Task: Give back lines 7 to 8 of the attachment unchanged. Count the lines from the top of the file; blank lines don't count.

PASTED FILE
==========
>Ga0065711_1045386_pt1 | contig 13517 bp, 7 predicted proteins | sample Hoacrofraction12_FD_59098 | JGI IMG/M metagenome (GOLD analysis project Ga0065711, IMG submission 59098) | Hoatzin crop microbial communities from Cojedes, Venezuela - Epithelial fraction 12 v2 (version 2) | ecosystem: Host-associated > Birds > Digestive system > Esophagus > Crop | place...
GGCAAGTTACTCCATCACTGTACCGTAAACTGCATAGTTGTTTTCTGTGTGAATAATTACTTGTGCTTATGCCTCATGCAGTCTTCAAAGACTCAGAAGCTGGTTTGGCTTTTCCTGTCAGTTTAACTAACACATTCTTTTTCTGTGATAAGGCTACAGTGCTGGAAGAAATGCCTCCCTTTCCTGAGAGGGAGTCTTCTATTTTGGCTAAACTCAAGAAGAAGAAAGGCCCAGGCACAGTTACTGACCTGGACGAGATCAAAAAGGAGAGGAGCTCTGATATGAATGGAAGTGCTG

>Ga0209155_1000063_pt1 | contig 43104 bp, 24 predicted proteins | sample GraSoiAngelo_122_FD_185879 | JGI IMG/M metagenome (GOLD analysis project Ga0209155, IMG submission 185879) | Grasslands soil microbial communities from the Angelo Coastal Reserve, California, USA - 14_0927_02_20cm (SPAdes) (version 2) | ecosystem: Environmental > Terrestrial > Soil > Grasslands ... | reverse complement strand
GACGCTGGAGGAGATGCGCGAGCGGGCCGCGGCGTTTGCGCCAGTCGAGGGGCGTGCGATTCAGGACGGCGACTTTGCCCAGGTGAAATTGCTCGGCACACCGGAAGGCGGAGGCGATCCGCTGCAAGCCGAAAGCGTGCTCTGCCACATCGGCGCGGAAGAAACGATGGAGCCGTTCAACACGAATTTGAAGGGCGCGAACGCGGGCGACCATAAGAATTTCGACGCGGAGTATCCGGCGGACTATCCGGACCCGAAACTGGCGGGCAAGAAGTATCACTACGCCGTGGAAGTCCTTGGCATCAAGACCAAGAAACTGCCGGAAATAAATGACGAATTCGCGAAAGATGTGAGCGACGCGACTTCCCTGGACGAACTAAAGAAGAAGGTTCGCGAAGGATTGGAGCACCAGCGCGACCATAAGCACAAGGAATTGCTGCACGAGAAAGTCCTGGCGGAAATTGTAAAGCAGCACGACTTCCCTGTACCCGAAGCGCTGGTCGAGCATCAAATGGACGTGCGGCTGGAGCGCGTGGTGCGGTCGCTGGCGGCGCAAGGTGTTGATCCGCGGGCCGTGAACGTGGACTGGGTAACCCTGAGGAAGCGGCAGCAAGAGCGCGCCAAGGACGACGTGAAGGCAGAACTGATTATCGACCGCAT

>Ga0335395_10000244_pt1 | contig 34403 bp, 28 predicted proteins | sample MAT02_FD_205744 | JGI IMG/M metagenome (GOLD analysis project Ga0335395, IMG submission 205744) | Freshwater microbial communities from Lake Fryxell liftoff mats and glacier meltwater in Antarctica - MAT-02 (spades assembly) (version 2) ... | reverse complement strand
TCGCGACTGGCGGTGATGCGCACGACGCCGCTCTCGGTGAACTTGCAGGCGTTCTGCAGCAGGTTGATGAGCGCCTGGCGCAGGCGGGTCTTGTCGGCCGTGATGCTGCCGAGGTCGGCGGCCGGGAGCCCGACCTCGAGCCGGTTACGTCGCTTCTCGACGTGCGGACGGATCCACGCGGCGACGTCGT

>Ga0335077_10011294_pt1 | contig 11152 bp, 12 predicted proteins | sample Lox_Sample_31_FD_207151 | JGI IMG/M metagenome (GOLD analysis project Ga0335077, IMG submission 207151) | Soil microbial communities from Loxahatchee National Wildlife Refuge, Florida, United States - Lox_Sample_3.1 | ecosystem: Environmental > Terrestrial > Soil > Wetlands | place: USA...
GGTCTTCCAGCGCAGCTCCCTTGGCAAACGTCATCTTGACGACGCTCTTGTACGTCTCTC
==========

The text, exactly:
>Ga0335077_10011294_pt1 | contig 11152 bp, 12 predicted proteins | sample Lox_Sample_31_FD_207151 | JGI IMG/M metagenome (GOLD analysis project Ga0335077, IMG submission 207151) | Soil microbial communities from Loxahatchee National Wildlife Refuge, Florida, United States - Lox_Sample_3.1 | ecosystem: Environmental > Terrestrial > Soil > Wetlands | place: USA...
GGTCTTCCAGCGCAGCTCCCTTGGCAAACGTCATCTTGACGACGCTCTTGTACGTCTCTC